In the case of flowering plants, the organism that produces the eggs and sperm is only a tiny beast consisting of a few cells that is contained entirely within its parent. In mosses, it's the other way round: the organism that produces the eggs and sperm is the main one and the spore-producer is a smaller plant, reliant on its parent. In the case of algae, both are independent organisms in their own right.

  31. Cross the yard to the lane ahead. Follow the lane until you reach a stone stile on the left opposite a gateway.

    Chestnut trees overhang the lane.

    The size of the nuts from wild British chestnut trees is quite variable but the largest rival the nuts sold in supermarkets. Nuts that are very flat or less than the girth of your little finger are not worth harvesting; anything bigger is viable. A painless way to extract the nuts is to grip the husk between your feet and rub it between your boots or against the ground. This saves having to handle the spiky husks as the spikes are very sharp and tend to break off under the skin to leave behind splinters. Often the husks contain one (fairly round) large nut surrounded by several small, flat nuts, so it's worth squeezing out quite a few husks to get the larger nuts. Discard any nuts with holes in (as they will contain maggots) or that are very dark in colour - the fresher ones will be "chestnut" brown rather than dark brown.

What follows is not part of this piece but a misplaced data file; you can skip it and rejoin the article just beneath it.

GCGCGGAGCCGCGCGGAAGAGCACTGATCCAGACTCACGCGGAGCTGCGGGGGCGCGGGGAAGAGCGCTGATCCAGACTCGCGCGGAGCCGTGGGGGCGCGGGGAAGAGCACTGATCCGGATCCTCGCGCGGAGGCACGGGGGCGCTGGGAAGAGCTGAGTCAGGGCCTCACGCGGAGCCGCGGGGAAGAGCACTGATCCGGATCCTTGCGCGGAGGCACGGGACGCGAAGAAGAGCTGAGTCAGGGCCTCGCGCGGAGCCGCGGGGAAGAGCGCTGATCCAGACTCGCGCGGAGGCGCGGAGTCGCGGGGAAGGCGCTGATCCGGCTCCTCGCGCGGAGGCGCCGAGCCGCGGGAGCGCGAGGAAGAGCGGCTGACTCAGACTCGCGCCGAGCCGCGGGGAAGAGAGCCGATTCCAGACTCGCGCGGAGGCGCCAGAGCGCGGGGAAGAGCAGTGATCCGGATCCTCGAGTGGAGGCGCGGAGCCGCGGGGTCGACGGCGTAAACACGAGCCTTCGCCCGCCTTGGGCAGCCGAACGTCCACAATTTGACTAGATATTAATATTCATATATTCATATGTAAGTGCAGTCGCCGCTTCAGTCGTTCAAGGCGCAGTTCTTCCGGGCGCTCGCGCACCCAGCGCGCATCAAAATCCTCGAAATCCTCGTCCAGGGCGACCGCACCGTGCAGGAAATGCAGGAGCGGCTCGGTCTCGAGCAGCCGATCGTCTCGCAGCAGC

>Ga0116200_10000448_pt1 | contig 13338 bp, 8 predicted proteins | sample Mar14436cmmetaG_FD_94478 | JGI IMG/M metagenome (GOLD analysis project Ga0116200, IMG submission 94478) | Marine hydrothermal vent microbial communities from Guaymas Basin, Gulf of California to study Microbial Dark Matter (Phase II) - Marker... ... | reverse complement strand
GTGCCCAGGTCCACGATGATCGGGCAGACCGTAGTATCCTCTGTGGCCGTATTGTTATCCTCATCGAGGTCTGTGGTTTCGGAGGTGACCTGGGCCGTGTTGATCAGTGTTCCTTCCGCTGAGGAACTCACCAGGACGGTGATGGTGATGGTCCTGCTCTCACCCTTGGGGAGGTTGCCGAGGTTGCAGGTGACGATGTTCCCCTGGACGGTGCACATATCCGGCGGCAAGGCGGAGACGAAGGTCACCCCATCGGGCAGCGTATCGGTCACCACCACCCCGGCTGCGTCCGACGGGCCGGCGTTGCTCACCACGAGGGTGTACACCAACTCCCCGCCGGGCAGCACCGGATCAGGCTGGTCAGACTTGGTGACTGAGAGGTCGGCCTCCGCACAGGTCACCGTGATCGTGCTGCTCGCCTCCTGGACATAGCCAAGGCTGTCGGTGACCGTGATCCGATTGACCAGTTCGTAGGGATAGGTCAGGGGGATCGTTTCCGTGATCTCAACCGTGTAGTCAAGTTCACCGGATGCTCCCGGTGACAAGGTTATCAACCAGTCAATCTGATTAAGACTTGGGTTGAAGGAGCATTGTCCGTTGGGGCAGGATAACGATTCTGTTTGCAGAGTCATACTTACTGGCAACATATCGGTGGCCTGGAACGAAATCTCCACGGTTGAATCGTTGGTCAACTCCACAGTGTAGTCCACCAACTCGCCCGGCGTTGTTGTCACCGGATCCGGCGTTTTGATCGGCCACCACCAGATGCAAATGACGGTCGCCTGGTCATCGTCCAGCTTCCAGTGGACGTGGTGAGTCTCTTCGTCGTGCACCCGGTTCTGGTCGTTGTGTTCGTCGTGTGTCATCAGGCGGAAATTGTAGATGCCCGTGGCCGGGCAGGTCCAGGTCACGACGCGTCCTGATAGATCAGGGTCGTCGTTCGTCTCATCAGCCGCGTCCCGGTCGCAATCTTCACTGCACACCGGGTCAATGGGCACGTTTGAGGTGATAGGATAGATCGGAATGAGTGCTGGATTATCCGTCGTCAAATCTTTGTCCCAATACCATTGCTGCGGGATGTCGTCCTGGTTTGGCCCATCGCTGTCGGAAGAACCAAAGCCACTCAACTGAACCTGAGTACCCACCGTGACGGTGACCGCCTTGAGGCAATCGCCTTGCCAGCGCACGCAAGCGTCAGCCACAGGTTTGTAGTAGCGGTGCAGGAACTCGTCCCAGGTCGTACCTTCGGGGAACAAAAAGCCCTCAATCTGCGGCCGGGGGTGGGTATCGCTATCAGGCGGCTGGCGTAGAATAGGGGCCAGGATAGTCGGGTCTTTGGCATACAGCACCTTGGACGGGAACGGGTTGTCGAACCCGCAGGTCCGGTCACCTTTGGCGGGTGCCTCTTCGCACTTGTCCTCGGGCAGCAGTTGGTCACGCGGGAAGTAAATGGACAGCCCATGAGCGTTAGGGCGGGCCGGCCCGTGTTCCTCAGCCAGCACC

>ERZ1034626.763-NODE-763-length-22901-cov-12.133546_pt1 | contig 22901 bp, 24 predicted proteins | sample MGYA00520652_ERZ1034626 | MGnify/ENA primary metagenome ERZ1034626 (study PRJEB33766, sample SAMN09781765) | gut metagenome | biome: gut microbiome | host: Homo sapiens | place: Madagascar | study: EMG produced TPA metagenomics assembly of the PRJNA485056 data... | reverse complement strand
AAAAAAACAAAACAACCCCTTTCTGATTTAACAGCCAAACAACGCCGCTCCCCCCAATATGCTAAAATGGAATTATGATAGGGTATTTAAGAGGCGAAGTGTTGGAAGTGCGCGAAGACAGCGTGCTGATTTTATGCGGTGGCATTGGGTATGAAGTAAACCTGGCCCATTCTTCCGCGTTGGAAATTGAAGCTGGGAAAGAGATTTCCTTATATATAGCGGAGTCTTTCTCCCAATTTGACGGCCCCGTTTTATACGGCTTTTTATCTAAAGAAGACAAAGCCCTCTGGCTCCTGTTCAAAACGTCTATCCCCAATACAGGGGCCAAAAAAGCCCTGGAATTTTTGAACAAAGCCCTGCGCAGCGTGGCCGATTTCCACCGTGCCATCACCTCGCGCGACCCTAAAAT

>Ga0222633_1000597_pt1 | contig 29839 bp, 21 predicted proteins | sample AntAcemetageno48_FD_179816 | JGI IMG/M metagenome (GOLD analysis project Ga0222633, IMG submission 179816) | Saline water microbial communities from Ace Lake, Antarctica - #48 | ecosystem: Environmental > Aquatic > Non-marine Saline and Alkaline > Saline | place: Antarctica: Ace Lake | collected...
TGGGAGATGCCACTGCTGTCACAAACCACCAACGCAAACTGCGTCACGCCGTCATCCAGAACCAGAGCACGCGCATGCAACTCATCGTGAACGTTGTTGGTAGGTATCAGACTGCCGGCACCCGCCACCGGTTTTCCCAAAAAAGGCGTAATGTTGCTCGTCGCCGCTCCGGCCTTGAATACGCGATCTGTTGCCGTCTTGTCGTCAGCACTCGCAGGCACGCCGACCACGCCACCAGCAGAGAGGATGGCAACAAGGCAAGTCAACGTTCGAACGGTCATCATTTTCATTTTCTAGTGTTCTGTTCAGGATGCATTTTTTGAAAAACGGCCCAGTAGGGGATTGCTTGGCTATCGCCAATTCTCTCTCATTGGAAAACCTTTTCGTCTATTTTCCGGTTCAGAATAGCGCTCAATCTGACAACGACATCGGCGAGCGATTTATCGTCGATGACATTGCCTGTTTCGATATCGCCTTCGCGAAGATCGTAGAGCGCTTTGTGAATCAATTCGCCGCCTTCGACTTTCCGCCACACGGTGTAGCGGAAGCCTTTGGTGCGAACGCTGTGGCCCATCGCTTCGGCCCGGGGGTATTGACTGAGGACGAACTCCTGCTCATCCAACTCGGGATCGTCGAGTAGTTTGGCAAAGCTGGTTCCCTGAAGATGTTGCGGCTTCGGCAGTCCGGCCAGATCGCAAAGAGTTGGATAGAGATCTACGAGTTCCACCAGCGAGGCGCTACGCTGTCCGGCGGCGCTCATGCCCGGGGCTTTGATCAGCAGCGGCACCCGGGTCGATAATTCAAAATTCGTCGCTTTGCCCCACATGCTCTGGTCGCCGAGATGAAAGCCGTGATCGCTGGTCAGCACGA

In England, the chestnut was originally known as the chesten nut. Both this and the modern French word châtaigne descend from the Old French word chastain.

  32. Cross the stile and bear right across the field to a stile in a gap in the middle of the hedge opposite.

    On the skyline you can see Pendennis Castle, on the top of the headland ahead.

    Pendennis Castle was built by Henry VIII to defend the coast against a possible French attack and was reinforced during the reign of Elizabeth I. During the English Civil War, more reinforcement took place and the castle withstood five months of siege from Parliamentary forces before it was captured. The castle was adapted for the World Wars of the 20th Century and the guardhouse has been restored to how it might have looked in the First World War. During the Second World War, underground tunnels and magazines were added which can now be visited.

  33. Cross the stile and carefully cross the road to Prislow Lane opposite. Follow the lane until it ends in a T-junction.